An occupation-based strategy training approach to managing age-related executive changes: a pilot randomized controlled trial Academic Article uri icon

  •  
  • Overview
  •  
  • Research
  •  
  • Identity
  •  
  • Additional Document Info
  •  
  • View All
  •  

abstract

  • OBJECTIVE: To determine the feasibility of recruitment and retention of healthy older adults and the effectiveness of an intervention designed to manage age-related executive changes. DESIGN: A pilot randomized controlled trial. SETTING: Research centre and participants' homes. PARTICIPANTS: Nineteen healthy, community dwelling older adults with complaints of cognitive difficulties and everyday problems, but no evidence of mild cognitive impairment, dementia or depression on objective testing. INTERVENTIONS: Seventeen hours of group and individual training. Participants in the experimental arm received education about self-management, successful aging and an occupation-based meta-cognitive strategy-training program. Participants in the control arm received education about brain health and participated in cognitively stimulating exercises. MAIN MEASURES: Changes on untrained, everyday life goals were identified using the Canadian Occupational Performance Measure. Generalization of benefits was measured using the Stanford Chronic Disease Questionnaire, general self-efficacy and changes in executive function (Delis-Kaplan Executive Function System Tower Test, Word Fluency and Trail-Making Test). RESULTS: 20% (19/96) of healthy older adults approached were eligible, consented and were enrolled in the study, 90% (17/19) were retained to three-month follow-up. Participants in the experimental arm reported significantly more improvement on untrained goals (11/22 compared with 9/46, χ(2)=4.92, p<0.05), maintenance of physical activity (p<0.05) and better preparation for doctors' visits (p<0.05) relative to the control group. There were no significant between group differences on objective measures of executive function. CONCLUSIONS: These data support the feasibility of a larger trial where a sample of 72 (36 participants in each arm) would be required to confirm or refute these findings.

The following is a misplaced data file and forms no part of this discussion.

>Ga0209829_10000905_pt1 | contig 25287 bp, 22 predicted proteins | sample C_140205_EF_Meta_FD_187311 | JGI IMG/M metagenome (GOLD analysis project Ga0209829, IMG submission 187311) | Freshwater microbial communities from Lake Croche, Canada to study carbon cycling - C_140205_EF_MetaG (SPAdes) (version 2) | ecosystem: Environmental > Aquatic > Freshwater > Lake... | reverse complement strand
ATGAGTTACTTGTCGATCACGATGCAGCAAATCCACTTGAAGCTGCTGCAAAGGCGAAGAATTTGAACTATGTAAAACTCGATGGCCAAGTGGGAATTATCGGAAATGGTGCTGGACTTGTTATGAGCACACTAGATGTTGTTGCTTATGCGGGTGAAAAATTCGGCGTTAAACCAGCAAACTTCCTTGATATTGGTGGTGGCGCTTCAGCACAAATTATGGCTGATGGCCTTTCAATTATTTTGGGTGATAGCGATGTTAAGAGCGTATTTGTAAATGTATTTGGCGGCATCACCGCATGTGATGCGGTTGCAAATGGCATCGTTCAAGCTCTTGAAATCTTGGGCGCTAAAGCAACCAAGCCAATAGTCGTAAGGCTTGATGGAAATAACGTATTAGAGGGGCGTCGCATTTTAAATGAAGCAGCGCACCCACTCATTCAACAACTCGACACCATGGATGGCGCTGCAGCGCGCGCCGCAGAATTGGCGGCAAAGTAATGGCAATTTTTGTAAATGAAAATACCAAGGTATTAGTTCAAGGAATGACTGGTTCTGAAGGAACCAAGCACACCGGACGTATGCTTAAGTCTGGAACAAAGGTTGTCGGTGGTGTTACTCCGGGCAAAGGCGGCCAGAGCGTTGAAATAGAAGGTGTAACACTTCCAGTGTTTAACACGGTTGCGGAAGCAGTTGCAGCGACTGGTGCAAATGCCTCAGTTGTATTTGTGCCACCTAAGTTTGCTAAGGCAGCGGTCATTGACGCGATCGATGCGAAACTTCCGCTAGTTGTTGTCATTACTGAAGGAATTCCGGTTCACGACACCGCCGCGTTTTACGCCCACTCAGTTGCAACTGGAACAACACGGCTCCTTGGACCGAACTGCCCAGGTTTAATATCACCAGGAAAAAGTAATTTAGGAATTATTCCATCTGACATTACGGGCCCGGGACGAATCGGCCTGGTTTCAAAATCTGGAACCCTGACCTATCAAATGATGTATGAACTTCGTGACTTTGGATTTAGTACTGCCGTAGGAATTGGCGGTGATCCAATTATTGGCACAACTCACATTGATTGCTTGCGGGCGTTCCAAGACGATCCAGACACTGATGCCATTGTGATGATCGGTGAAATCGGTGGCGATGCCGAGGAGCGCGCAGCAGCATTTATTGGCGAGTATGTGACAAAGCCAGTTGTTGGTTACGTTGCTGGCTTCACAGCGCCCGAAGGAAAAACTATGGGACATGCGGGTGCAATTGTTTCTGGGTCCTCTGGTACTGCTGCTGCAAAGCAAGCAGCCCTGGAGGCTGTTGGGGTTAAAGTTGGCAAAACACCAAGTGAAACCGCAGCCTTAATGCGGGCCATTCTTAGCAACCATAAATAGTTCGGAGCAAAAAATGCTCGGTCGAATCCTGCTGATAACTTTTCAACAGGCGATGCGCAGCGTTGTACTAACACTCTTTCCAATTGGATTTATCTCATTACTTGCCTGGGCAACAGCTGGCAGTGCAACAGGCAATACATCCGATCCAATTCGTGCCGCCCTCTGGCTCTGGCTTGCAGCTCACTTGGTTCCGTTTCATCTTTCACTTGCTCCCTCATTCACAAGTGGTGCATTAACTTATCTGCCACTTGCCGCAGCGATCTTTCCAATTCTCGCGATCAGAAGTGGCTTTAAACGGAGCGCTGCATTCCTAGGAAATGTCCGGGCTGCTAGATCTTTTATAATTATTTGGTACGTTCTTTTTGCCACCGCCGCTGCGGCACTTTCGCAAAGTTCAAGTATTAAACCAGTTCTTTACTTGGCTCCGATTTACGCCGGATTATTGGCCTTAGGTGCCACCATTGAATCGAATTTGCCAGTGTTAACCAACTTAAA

authors

  • Dawson, Deirdre
  • Richardson, Julie
  • Troyer, Angie
  • Binns, Malcolm
  • Clark, Amanda
  • Polatajko, Helene
  • Winocur, Gordon
  • Hunt, Anne
  • Bar, Yael

publication date

  • February 2014